Japanese beetles and Colorado potato beetles don’t like basil, and the scent of basil helps to keep them away, or at least keep numbers to a minimum.
Chamomile is good for the soil, and any plants it is near, due to the beneficial compounds the plant releases. This improves both the quality and flavor of basil.
Chamomile is loved by beneficial pollinators and insects that prey on basil pests like aphids.
Keep basil near broccoli, but not right next to it. Basil helps to protect broccoli from pests, but because broccoli can grow big leaves and cover the basil, give them some space.
One or two rows apart is sufficient.
Parsnips attract beneficial insects that feed on basil pests like aphids and spider mites. They also release a compound those pests would rather stay away from. Plant parsnip and basil rows next to each other, or within two rows.
If you’re lucky enough to have an asparagus patch, plant basil in and around it. Be careful not to disturb the asparagus roots, but the pairing is beneficial.
Asparagus attracts ladybugs which feed on aphids attacking basil. In return, basil repels the asparagus beetle.
Plant sweet or wild marjoram with basil because both benefit from the pairing. One of the best things about these two plants together is marjoram and basil have the same light, heat, soil, and water needs. Planting them close together works well.
Both plants attract beneficial insects and pollinators.
Also called aniseed, this flowering plant is a perfect companion to basil. It has antibacterial and antifungal properties which protect the basil from issues including rotting due to wet soil from heavy rain.
Due to the strong scents of basil and anise, pests are repelled effectively. Plant them together or within two rows of each other. The closer they are, the more anise will encourage oil in the basil leaves. This adds to the flavor of basil in your dishes and the scent in the garden.
Marigolds should be planted all around your gardens because they are so reliable at repelling pests. French marigold releases limonene from its roots into the soil.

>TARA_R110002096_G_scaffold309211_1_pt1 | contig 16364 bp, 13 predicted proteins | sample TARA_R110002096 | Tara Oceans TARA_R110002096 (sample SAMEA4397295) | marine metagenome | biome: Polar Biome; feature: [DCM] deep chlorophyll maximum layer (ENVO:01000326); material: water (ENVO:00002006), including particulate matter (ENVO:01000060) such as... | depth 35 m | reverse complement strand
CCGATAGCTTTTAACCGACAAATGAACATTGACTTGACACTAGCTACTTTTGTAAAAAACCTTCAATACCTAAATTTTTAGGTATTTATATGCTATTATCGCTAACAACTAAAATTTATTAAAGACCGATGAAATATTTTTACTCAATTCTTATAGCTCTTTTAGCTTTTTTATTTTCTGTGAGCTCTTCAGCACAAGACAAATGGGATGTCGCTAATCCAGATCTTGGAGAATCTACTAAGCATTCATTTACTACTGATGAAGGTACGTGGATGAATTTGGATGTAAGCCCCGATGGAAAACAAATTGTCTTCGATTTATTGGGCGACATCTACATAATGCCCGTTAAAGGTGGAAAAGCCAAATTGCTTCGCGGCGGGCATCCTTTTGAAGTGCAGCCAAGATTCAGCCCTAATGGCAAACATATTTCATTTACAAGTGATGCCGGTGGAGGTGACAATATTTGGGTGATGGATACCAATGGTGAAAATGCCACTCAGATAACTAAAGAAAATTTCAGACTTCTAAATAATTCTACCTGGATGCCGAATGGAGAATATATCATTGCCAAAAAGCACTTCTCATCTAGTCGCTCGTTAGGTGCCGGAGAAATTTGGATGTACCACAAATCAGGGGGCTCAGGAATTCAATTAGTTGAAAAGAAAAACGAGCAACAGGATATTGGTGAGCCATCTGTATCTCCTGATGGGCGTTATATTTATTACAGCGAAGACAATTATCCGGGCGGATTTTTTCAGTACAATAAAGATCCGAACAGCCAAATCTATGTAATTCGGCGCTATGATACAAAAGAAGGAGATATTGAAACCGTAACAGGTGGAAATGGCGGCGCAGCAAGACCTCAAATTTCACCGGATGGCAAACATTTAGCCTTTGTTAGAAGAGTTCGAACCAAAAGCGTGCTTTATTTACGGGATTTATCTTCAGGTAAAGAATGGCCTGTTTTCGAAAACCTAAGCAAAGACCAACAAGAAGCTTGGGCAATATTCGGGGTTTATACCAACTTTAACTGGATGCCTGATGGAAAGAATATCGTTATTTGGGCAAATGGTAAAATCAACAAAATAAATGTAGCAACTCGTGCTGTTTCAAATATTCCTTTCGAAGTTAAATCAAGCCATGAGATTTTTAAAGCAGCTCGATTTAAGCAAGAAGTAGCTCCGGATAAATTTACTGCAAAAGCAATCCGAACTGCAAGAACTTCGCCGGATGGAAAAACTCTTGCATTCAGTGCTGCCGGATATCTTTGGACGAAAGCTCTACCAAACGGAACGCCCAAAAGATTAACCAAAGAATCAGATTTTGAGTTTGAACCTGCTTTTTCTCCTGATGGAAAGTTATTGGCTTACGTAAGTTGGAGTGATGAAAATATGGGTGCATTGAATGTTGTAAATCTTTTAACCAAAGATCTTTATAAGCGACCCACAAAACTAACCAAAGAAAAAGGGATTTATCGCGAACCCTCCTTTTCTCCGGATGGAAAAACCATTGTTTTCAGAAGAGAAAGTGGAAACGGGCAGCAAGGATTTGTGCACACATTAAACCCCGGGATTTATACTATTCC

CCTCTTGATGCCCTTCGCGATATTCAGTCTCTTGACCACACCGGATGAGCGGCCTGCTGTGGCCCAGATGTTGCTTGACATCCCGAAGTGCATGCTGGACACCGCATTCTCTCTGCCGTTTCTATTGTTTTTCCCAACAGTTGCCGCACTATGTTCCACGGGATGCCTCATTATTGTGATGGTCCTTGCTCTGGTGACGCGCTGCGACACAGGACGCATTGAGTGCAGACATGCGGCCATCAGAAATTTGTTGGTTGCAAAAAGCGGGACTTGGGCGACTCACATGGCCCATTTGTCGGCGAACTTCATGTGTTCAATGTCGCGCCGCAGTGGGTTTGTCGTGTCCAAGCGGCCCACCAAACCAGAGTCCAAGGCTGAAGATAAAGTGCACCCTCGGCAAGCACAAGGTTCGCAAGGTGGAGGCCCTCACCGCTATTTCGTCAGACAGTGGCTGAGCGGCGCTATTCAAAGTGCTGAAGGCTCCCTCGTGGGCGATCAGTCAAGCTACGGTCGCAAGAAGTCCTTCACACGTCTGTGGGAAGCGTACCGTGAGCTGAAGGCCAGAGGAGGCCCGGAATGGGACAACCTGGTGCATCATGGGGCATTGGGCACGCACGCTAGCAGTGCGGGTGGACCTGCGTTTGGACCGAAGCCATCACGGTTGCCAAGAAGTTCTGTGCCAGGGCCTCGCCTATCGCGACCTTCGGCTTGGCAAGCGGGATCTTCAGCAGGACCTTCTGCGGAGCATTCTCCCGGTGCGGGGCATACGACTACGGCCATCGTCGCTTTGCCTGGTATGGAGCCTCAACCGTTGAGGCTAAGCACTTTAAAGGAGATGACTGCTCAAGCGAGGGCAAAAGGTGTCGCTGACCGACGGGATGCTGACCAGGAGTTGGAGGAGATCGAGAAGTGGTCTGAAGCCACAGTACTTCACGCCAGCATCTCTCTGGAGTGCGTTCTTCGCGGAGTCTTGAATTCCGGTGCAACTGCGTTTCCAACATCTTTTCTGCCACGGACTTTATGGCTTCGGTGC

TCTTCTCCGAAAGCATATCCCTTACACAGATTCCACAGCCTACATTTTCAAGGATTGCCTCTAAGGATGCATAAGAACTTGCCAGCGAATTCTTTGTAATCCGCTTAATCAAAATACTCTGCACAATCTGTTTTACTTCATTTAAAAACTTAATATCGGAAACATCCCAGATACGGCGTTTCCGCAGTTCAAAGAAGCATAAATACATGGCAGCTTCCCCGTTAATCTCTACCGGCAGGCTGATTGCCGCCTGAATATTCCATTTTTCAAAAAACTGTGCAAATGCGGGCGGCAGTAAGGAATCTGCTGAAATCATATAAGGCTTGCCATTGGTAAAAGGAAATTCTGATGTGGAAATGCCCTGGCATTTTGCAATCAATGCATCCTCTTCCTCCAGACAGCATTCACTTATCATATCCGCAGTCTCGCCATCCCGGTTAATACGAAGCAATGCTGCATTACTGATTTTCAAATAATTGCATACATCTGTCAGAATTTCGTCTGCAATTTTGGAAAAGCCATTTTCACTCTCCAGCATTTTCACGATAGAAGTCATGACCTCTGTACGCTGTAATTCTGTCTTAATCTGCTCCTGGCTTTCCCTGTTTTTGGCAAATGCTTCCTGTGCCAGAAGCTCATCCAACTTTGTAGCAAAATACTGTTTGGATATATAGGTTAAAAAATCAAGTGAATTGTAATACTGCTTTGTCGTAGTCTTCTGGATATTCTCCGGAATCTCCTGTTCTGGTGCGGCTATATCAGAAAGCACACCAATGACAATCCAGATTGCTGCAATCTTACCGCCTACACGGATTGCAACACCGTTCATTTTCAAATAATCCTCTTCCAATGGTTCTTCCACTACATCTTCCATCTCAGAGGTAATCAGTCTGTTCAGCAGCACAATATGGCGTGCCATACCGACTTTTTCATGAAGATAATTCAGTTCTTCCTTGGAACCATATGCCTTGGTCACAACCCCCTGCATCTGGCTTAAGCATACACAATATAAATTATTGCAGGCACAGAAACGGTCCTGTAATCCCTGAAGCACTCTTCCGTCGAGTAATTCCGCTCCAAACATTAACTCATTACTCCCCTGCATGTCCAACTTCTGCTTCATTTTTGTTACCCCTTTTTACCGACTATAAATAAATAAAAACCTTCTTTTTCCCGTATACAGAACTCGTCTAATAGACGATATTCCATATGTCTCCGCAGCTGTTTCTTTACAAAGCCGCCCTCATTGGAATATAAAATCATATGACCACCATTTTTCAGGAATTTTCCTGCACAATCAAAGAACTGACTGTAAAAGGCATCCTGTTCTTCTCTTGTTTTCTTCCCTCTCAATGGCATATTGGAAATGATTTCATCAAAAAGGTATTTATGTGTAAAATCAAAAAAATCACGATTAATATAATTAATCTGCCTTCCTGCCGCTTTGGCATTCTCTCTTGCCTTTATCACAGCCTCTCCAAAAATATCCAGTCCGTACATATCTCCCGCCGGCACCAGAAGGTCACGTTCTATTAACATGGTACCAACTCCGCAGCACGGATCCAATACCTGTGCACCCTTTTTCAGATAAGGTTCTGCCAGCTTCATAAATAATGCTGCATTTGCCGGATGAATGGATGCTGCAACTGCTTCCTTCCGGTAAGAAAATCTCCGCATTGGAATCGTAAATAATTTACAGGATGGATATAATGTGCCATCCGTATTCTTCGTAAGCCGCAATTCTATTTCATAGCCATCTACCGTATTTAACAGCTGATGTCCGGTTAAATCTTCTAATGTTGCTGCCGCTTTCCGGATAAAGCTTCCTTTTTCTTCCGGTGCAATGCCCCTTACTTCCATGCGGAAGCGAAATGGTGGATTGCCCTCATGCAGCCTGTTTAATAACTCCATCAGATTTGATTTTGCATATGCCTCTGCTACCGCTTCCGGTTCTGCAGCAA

This repels pests and assists neighboring plants even after the marigolds have died and been removed.
Plant marigolds in and around basil, and any other plants in the vegetable garden.
Some gardeners have a love-hate relationship with nasturtiums due to their ability to take over entire areas, and the amount of seed they drop to self-seed.
Plant the nasturtiums in containers near basil, or if you have a big patch of it, plant the basil nearby.
Nasturtiums should be used as a trap crop. You want it to attract pests away from the basil.
Basil likes the presence of petunias (as do many other herbs) and thrives next to them. Petunias repel many pests including aphids, leafhoppers, and tomato worms.
Plants to Avoid Planting With Basil
As accepting of other plants as basil is, there are still some that won’t thrive next to it, or affect the basil causing a poor or bitter harvest.
Cucumbers tend to take over the garden they are planted in due to their vining nature. Basil doesn’t like this. Even if you trellis your cucumber, they will take too much water and the basil will suffer.
In the heat of summer, cucumbers often suffer from many diseases and these will be passed on to nearby basil.
Fennel attracts pests that like basil so it’s not a good companion plant. It also stunts the growth of many plants it grows with.
Keep basil and fennel well away from each other.
The main reason sage and basil don’t get along is water. Basil prefers moist, well-draining soil. Sage prefers a more sandy, drier soil. One of the plants will suffer thanks to the preference of the other.
Keep basil and sage at least three rows apart.
Similar to sage, thyme prefers a drier environment to basil. They don’t plant well together.
5. Common Rue
Sometimes known as herb-of-grace, common rue is one of the worst companion plants for basil. This is due to the fact it makes basil taste bitter.
Common rue not only attracts basil pests, but it also makes basil more susceptible to those pests. Any basil plants next to common rue will struggle.